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The Great Conversation: Around The World We Go

I’ve always liked old things, so when I embarked on my Curriculum during my fourth year of medical school (screw studying Medicine), I was right at home.  I had always felt that I couldn’t fully appreciate anything without first understanding its origins. So I figured I might as well start at the beginning.  Since the Big Bang seemed a bit extreme as a starting point and guided by my sage Georg, I opted for Homer. If the Greeks were the beginning of the intellectual and aesthetic traditions of the West, Homer was the effective beginning of the Greeks.  Despite his purported biographical dates, the time he recalled was at the edge of cultural recollection; though he wrote in the eighth century B.C., his subject was a much earlier time, when stirrup vases were all the rage and the script was Linear B.

So I started with the recollections of Homer, then onto the Greek dramatists, philosophers, and historians.  Not to leave anything out, I studied the tactics of the phalanx and of trireme warfare, Phidias, and ceramics from the Geometric period to White-grounds.  Then Alexander bestrode the known world. Next, Roman dramatists, Hannibalian strategy and tactics, the degredation of the Republic and the emergence of Empire.  Soon enough, barbarians were invading, currencies were devalued, and the shit went to pieces. I say it like it happened quickly, but I studied these things for years. Now, nine years into my quest for understanding things from the beginning, I’m at the Hundred Years’ War, but not to the Joan-of-Arc-part, yet.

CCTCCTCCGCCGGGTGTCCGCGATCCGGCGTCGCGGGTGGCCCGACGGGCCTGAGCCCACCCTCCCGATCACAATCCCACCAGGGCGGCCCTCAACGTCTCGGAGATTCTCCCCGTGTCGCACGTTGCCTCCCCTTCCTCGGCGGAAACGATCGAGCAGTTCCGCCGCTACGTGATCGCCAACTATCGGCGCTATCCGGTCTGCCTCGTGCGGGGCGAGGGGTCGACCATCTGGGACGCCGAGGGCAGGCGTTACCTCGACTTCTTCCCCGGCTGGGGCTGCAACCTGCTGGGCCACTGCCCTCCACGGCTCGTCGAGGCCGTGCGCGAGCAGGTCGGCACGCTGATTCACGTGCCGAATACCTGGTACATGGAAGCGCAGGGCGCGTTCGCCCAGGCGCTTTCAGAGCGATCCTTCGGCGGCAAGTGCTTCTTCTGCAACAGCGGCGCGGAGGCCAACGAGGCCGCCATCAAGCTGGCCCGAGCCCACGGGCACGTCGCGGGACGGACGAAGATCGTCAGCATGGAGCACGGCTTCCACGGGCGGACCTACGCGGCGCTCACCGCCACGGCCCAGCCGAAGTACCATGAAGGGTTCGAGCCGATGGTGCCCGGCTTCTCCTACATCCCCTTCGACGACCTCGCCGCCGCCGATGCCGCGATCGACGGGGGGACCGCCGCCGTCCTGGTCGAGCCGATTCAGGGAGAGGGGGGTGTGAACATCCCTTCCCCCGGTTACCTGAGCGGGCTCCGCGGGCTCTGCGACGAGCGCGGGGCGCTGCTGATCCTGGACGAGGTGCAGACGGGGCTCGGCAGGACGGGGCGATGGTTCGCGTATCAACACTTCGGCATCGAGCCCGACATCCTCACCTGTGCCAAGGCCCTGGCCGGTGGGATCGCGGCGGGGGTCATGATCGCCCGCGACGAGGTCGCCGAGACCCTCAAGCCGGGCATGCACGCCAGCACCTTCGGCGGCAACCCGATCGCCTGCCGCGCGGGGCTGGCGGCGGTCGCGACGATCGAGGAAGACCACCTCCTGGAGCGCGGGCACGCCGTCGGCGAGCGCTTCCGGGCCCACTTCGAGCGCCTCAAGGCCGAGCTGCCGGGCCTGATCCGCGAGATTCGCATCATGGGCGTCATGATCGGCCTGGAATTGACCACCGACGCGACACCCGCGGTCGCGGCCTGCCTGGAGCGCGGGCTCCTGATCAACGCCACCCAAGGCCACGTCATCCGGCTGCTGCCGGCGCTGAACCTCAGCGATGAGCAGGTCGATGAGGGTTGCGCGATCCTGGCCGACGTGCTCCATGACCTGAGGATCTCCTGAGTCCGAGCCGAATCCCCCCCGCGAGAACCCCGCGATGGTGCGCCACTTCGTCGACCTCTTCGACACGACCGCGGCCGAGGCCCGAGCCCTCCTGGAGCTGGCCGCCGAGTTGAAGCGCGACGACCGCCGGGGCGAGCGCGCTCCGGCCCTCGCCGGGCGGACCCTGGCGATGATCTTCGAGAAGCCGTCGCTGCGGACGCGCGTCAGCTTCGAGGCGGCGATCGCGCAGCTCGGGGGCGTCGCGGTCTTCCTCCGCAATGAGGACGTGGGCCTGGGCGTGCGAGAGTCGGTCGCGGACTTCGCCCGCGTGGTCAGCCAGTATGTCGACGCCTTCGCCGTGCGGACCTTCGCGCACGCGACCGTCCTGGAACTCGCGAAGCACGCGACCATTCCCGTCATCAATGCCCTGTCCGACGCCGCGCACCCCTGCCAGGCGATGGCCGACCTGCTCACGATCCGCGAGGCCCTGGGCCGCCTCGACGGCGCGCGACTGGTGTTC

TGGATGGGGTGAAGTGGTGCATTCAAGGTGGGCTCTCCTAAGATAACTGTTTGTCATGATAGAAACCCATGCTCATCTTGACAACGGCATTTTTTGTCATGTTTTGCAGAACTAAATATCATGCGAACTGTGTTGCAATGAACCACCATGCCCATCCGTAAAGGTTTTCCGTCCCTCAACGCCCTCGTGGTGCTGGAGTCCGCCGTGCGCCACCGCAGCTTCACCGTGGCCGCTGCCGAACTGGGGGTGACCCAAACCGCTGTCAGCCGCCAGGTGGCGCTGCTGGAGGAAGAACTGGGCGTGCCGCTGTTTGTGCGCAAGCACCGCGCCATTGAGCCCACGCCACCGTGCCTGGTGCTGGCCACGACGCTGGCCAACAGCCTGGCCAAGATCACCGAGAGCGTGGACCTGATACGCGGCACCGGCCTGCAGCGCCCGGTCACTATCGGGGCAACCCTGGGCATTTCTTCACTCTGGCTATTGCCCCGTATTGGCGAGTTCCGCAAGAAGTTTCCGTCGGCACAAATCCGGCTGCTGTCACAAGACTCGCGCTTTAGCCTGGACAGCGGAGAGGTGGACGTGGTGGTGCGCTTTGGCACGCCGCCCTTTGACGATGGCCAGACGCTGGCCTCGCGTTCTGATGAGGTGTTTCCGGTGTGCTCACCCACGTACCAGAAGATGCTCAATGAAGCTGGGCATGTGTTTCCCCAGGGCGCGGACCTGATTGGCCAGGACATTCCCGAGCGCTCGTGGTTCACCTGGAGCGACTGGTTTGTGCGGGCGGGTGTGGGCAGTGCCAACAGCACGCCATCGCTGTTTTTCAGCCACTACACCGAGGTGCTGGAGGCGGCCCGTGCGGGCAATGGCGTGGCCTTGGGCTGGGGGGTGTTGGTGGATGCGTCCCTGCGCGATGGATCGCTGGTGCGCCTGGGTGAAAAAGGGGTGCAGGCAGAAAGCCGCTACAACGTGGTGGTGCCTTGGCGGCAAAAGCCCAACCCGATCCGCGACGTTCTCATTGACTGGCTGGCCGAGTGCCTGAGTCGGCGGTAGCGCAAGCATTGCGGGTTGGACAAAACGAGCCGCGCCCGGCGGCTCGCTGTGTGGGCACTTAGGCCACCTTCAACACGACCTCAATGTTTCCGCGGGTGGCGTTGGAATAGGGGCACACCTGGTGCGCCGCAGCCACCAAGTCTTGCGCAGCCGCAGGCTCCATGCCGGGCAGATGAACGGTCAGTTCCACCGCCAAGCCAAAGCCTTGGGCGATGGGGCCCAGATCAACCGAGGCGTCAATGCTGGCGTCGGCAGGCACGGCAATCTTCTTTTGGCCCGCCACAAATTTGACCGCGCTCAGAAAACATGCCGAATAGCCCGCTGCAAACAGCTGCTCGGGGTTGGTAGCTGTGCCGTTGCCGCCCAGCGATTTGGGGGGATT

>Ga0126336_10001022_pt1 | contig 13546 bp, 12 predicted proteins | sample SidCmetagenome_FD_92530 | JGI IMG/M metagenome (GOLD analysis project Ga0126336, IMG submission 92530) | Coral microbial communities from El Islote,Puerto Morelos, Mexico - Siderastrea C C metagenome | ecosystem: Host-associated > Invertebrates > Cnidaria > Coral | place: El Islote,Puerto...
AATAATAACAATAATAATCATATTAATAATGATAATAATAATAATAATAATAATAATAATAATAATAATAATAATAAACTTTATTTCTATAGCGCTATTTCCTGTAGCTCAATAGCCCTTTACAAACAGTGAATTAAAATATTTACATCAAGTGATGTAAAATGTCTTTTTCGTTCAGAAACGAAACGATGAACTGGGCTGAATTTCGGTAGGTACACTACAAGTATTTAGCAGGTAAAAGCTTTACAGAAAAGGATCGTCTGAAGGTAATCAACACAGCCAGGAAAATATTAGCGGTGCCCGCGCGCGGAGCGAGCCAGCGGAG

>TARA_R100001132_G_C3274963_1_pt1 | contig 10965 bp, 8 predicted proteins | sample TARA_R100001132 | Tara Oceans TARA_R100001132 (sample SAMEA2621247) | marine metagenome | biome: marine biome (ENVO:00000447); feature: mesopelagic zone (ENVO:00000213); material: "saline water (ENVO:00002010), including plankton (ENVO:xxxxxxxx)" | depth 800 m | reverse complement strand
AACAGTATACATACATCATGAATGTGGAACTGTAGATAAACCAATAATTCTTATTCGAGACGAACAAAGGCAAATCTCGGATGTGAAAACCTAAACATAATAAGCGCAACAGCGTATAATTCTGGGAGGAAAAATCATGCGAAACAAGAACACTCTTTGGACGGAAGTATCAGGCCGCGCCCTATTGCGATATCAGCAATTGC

And every little bit has such antecedents—How can you understand Palestrina without understanding the objections of the Church? And that without Josquin? And Josquin without polyphony? How will I understand The Lord of the Rings without Milton; Milton without Dante; Dante without the Investiture Controversy and Virgil; Virgil without Homer? Shakespeare without Terrence? Jurisprudence without Justinian? Justinian without Theodosia and Belisarius? You get the point. So here I am–a long way from 2013 but loving every minute of it.

Much thanks to Keith, who’s been very kind to allow me some space to type. I know the conversation will be great…

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About David L. Smith

Columnist: Great Conversation. Passionate student of ancient history. Smith has a BS in Molecular, Cellular, and Developmental Biology from Yale, and is a radiologist. During his day-job he is more apt to write articles like: Disseminated Histoplasmosis in an Immunocompetent Patient. Seriously, that’s on his CV. Ugh.
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